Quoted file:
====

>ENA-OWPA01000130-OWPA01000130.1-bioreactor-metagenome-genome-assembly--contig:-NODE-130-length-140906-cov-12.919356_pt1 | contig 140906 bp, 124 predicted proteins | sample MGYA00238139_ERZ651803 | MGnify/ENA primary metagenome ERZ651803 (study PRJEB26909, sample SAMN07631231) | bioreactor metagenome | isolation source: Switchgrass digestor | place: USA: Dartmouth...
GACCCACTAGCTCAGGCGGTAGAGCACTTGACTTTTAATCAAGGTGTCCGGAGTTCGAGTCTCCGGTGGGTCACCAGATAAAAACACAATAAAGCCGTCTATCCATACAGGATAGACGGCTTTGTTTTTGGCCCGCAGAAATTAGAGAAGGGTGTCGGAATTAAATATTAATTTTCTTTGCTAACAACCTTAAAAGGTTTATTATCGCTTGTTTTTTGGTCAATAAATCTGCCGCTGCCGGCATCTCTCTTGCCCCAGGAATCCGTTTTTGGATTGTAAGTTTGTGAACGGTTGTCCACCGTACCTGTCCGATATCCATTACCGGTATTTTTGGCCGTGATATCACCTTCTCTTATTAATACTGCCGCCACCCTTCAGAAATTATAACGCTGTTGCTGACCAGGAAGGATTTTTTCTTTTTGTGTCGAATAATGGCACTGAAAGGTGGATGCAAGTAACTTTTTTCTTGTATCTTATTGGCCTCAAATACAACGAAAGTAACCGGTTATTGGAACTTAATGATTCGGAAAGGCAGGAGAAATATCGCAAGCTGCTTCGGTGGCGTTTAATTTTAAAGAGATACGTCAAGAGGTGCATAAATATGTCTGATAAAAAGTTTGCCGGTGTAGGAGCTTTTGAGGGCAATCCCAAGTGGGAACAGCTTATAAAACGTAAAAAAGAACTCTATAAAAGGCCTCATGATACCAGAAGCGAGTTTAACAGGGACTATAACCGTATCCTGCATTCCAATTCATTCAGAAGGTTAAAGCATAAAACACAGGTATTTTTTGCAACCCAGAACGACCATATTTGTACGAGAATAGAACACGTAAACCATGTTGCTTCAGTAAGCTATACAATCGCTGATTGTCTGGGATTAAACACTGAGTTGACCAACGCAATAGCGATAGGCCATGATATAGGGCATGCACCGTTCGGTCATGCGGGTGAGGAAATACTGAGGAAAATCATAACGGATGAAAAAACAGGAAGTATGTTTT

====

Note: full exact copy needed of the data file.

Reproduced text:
>ENA-OWPA01000130-OWPA01000130.1-bioreactor-metagenome-genome-assembly--contig:-NODE-130-length-140906-cov-12.919356_pt1 | contig 140906 bp, 124 predicted proteins | sample MGYA00238139_ERZ651803 | MGnify/ENA primary metagenome ERZ651803 (study PRJEB26909, sample SAMN07631231) | bioreactor metagenome | isolation source: Switchgrass digestor | place: USA: Dartmouth...
GACCCACTAGCTCAGGCGGTAGAGCACTTGACTTTTAATCAAGGTGTCCGGAGTTCGAGTCTCCGGTGGGTCACCAGATAAAAACACAATAAAGCCGTCTATCCATACAGGATAGACGGCTTTGTTTTTGGCCCGCAGAAATTAGAGAAGGGTGTCGGAATTAAATATTAATTTTCTTTGCTAACAACCTTAAAAGGTTTATTATCGCTTGTTTTTTGGTCAATAAATCTGCCGCTGCCGGCATCTCTCTTGCCCCAGGAATCCGTTTTTGGATTGTAAGTTTGTGAACGGTTGTCCACCGTACCTGTCCGATATCCATTACCGGTATTTTTGGCCGTGATATCACCTTCTCTTATTAATACTGCCGCCACCCTTCAGAAATTATAACGCTGTTGCTGACCAGGAAGGATTTTTTCTTTTTGTGTCGAATAATGGCACTGAAAGGTGGATGCAAGTAACTTTTTTCTTGTATCTTATTGGCCTCAAATACAACGAAAGTAACCGGTTATTGGAACTTAATGATTCGGAAAGGCAGGAGAAATATCGCAAGCTGCTTCGGTGGCGTTTAATTTTAAAGAGATACGTCAAGAGGTGCATAAATATGTCTGATAAAAAGTTTGCCGGTGTAGGAGCTTTTGAGGGCAATCCCAAGTGGGAACAGCTTATAAAACGTAAAAAAGAACTCTATAAAAGGCCTCATGATACCAGAAGCGAGTTTAACAGGGACTATAACCGTATCCTGCATTCCAATTCATTCAGAAGGTTAAAGCATAAAACACAGGTATTTTTTGCAACCCAGAACGACCATATTTGTACGAGAATAGAACACGTAAACCATGTTGCTTCAGTAAGCTATACAATCGCTGATTGTCTGGGATTAAACACTGAGTTGACCAACGCAATAGCGATAGGCCATGATATAGGGCATGCACCGTTCGGTCATGCGGGTGAGGAAATACTGAGGAAAATCATAACGGATGAAAAAACAGGAAGTATGTTTT